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10 Things I've Learned to Avoid When Writing an Article

Books & Writing

Mon, May 13

In this article, I will delve into the woven tapestry of the ever-changing landscape of writing profound articles.

Yeah, no. I won't play with you. I'll admit - my first article for The Teen Magazine was bad. But I persisted, and over my journey of writing 30 articles, I've learned what to do, and more importantly, what to avoid when writing.

"In This Article"

This phrase gives off - “I can't think of a clever hook, so I'll just use this." Be creative! Or, just get straight to your point with a clear thesis. Writing “in this article” is amateurish and reads like a 2nd grader wrote it.

"I Hope This Article…"

What do you mean by “you hope?” If you've written concisely and enough, you should know that your article has helped the reader. There's no need to write this.

Let's say you're writing an article about setting time limits on your phone - your conclusion shouldn't be “I hope this article has helped you….” But rather, “Through XYZ, you can set healthy boundaries with your digital devices.” It comes off as more formal and concise simultaneously.

ChatGPT

Please avoid these phrases, even if they are your words.

  • “XYZ weaves a tapestry”
  • “Delves into”
  • “Everchanging landscape”
  • “Timeless clamor”
  • “In the realm of”

Look - ChatGPT is helpful for a school assignment, but when you're writing for something like The Teen Magazine or your blog, it's better to use your voice and know your audience. If you're writing an article about the best Roblox games, it shouldn't start like, “In this article, I will delve into the ever-changing landscape of Roblox.”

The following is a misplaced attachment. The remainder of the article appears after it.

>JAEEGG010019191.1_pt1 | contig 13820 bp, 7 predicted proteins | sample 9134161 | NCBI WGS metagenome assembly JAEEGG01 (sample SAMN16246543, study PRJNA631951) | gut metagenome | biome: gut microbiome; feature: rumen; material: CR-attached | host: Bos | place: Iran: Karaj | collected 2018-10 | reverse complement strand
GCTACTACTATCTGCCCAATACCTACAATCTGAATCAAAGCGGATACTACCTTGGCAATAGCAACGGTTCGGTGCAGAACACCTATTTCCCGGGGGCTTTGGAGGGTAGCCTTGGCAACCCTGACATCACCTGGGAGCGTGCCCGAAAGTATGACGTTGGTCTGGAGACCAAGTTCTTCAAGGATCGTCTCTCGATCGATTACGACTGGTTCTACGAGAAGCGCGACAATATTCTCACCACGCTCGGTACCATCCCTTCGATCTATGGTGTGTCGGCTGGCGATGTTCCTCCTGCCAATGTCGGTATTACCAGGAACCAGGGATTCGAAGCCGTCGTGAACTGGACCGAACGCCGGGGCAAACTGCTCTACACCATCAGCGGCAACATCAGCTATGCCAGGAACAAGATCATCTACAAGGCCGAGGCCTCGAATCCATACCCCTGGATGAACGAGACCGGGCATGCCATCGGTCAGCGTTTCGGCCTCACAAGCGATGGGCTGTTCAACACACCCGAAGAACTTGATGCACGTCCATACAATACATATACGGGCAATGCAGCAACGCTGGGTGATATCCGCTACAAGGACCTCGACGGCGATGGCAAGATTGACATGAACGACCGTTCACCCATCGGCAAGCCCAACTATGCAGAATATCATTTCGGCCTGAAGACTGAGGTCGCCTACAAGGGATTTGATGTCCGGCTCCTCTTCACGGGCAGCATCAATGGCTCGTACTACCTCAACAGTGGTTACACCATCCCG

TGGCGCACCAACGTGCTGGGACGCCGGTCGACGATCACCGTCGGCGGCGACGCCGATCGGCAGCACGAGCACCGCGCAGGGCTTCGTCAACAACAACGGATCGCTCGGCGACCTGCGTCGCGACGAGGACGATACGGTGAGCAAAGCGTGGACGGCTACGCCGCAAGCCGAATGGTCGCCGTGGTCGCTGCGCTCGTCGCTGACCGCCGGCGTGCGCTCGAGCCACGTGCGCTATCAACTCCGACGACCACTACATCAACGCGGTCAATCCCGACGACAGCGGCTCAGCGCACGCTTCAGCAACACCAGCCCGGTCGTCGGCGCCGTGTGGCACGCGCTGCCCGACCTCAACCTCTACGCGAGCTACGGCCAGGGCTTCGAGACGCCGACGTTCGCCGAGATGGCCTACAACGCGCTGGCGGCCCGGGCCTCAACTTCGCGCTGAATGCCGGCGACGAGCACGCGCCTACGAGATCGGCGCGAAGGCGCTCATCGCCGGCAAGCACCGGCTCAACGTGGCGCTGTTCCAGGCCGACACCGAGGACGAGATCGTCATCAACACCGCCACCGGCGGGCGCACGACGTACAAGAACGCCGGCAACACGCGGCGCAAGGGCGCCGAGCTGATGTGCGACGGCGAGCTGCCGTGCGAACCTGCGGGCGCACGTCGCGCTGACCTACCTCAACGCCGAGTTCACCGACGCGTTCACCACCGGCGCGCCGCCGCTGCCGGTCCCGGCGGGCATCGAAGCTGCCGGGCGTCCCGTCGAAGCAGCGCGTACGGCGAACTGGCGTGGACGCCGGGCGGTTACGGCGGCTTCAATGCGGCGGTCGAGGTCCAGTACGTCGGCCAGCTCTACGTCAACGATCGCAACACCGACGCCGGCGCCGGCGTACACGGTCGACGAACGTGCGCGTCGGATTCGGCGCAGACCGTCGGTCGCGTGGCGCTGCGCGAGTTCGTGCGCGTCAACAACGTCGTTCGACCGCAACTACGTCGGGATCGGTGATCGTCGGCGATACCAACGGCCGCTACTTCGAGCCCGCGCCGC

Now, ChatGPT is safe to a certain extent. If you want to fix some basic grammar mistakes or clarity suggestions, go for it. Another benefit of ChatGPT is asking it, “Give me a list of synonyms for XYZ.” You can add flavor to your writing through these prompts.

Cliches

I try to balance my writing. At first, I was going haywire, punching in a “two peas in a pod” or a “better safe than sorry” every other line. Originality makes writing more fun to read. The balance is the hard part - you don't want to overcook your argument with creativity, so sometimes, relying on a cliche is ok.

"The History of XYZ"

I was writing a pie article for Thanksgiving, and because I was short of my word count, I added an irrelevant section on “the history of pies.” Don't get me wrong - I'm sure some readers enjoyed reading about the Roman conquest of rhubarb tarts, but anyone can simply google it. This is important, especially for argumentative essays. Most publications have an “Opinions” section, and they're all structured like a normal essay. So, if you're writing an article about why we shouldn't have the Ivy League, have some background information, but don't make half of the essay about the history.

Vocabulary

I've always tended to add dozens of SAT words in my writing. It's not the worst habit per se; at least I can get some extra practice in.

Vocabulary should clarify your writing; that's why you should focus on specificity and preciseness. For instance, instead of writing “boring cliches” ad nauseam, you should replace them with “hackneyed phrases” or “platitudes” on occasion.

No Confidence

In my opinion, I believe I think…

Huh? You think? When writing an article, you should conduct extensive research, and fact-checking through multiple sources.